Audio Engine D2 Wireless DAC: Better Than SONOS

Most of you don’t know that I owned a loudspeaker design business in a previous life. Shawn Levin and I started Poseidon’s Voice after we graduated from college and we built high-end audiophile loudspeakers together for several years. Recently I uncovered a pair of our original Poseidon’s Voice bookshelf speakers and began to set up a system that would continue to be high-end that would allow me to use my old equipment with some newer gear so I could stream the music from my computer to the bookshelf speakers.

Poseidon’s Voice Bookshelf Speakers

Poseidon's Voice Bookshelf SpeakersPoseidon's Voice Bookshelf Speakers

 

The Old Equipment – Amplifier & Pre-amplifier

I have a pair of Llano Designs monoblock amplifiers and one of the earliest versions of Steve Deckert’s ZTPRE tube pre-amplifier.

Llano Designs Monoblock AmplifiersDecware_ZTPRE

The New Equipment – Audioengine D2 Wireless DAC

The audioengine D2 is a DAC (digital-to-analog converter) transmitter and receiver pair. It allows you to transmit and control a digital audio signal from one place, and receive it as either a digital or DAC-converted analog signal elsewhere.

While I have used an Apple AirPort Express and also several Sonos systems to play into a stereo system from laptops, ipads and ipods, not everything on my computer plays through iTunes and AirPlay. The reason for this wireless device is if you want to play everything from your computer through it, or play from a dedicated TOSLINK audio source.

With this pair, you can send digital (not analog) audio from your computer, CD player, iPhone, stereo receiver, or any type of digital device and have it received remotely at your power amplifier or active monitors. You control the volume at the transmitter, so all you need to do is plug the receiver into your powered monitors, power amplifier or pre amplifier, and you’ve got an instant remote-volume-controlled 24-bit playback system. Sit in your favorite chair next to your source, and control the volume and run great analog into your amps on the other side of the room for critical listening. You can play out of your computer via USB, and you can use the TOSLINK output at the other end.

One transmitter will talk to up to three receivers at the same time. The performance is absolutely fantastic.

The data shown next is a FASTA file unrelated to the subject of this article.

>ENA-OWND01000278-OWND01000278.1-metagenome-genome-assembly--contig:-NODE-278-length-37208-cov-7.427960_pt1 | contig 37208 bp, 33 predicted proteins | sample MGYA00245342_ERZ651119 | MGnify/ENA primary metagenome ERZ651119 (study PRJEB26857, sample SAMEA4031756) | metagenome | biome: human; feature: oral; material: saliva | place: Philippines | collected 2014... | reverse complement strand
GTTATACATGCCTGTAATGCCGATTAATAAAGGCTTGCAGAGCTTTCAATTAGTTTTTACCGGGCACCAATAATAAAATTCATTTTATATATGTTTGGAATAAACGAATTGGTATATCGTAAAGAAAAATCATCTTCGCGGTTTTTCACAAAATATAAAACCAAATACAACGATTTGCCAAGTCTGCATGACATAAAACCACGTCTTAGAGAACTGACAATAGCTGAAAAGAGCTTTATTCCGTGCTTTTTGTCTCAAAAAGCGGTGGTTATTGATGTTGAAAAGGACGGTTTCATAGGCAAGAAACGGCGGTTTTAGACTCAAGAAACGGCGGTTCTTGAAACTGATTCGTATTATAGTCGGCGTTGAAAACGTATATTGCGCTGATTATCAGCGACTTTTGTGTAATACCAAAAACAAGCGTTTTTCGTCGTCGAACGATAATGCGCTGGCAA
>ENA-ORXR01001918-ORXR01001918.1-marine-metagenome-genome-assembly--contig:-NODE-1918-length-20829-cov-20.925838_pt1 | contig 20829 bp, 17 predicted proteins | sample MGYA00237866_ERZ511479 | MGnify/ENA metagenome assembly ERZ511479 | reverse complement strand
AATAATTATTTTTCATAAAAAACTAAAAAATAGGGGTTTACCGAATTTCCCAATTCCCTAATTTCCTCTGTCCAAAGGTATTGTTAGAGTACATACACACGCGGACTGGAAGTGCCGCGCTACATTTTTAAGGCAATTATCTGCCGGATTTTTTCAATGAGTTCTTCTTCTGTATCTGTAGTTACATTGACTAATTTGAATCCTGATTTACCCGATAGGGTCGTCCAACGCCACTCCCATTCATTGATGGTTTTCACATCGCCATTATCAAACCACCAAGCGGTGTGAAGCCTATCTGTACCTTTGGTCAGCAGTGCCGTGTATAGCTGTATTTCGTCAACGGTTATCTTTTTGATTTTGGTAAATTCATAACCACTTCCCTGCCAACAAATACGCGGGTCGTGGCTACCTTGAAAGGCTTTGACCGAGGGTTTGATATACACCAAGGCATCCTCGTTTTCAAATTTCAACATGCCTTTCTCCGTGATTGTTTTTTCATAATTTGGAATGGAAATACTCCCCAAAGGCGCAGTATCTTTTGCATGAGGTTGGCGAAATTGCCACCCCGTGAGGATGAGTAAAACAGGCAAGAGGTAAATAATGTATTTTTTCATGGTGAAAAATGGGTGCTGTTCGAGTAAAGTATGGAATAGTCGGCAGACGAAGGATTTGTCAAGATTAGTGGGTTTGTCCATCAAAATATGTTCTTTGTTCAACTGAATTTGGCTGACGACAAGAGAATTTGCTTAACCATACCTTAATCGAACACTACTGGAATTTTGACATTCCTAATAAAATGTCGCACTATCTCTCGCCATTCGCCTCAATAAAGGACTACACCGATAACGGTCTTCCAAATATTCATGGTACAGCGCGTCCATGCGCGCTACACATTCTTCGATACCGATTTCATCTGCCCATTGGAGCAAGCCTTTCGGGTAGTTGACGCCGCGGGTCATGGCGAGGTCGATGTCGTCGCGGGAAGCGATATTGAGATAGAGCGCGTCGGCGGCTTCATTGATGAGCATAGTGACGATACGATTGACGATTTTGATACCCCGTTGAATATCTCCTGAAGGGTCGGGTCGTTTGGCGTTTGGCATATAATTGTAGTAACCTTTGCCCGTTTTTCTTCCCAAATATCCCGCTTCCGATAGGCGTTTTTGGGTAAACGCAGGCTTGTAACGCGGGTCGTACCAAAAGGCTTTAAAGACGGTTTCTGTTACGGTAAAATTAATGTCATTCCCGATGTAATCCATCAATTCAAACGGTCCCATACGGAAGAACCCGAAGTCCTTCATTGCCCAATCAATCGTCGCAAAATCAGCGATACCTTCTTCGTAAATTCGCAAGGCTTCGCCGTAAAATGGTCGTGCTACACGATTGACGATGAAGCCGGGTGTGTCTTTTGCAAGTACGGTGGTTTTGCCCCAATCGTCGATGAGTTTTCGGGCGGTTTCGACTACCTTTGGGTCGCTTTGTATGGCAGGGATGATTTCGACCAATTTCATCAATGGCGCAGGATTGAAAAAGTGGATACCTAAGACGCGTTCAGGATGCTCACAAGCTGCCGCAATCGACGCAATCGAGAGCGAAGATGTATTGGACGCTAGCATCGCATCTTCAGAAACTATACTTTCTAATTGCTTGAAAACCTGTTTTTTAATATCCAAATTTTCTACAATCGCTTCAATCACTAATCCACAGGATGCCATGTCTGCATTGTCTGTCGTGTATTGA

The Audioengine D2 used to cost $599 but it’s currently available for $399.

How does it sound?

In a word, it sounds glorious. I forgot just how good music – particularly compressed digital music – can sound. The fact that the Audioengine D2 is both a DAC and a unique wireless music streaming device makes it even more worthwhile.

Why the Audioengine D2 is Better than Sonos

If you’re looking for a way to stream music from your computer to an existing stereo, you want to spend less than $500, and you want it to sound good, there is no better option. The fact that you can add additional receivers to the setup allows you to stream music from one single source to multiple locations in your house, much like Sonos without having to use Sonos speakers which just don’t sound particularly good.

Final Recommendations

I would also recommend ditching iTunes and using JRiver Media Center instead. JRiver sounds better, runs faster, and uses less memory. There’s a 30 day free trial and then after that it costs $49.98 for Windows only or $69.98 if you’d like to run it on both Windows and Mac devices.

And if you’re in the market for a subwoofer, check out Hsu Research. I bought their least expensive subwoofer – the STF2 – at $359 you would be hard-pressed to find a better subwoofer for less than $1,000.

 

 

 

3 replies
  1. C. Wells
    C. Wells says:

    My current setup consists of a pair of AudioEngine A5+ connected to my iMac music library via a Sonos Connect. I also have a Sonos Play:5. Had the Sonos 1st then added the A5+. The Connect seemed to be the best way to go so that when playing the P5 and the A5+ the sound would be in sync.

    My question is, does a DAC like the D2 offer any improvement to my current setup? I love Sonos for the versatility and ease of use. And the interface is wonderful too. But am wondering if I am losing any sound quality. I don’t notice any issues but I’ve never compared the 2 and I’m neither an engineer nor an audiophile. 🙂

    Thanks!

    Reply

Leave a Reply

Want to join the discussion?
Feel free to contribute!

Leave a Reply

Your email address will not be published.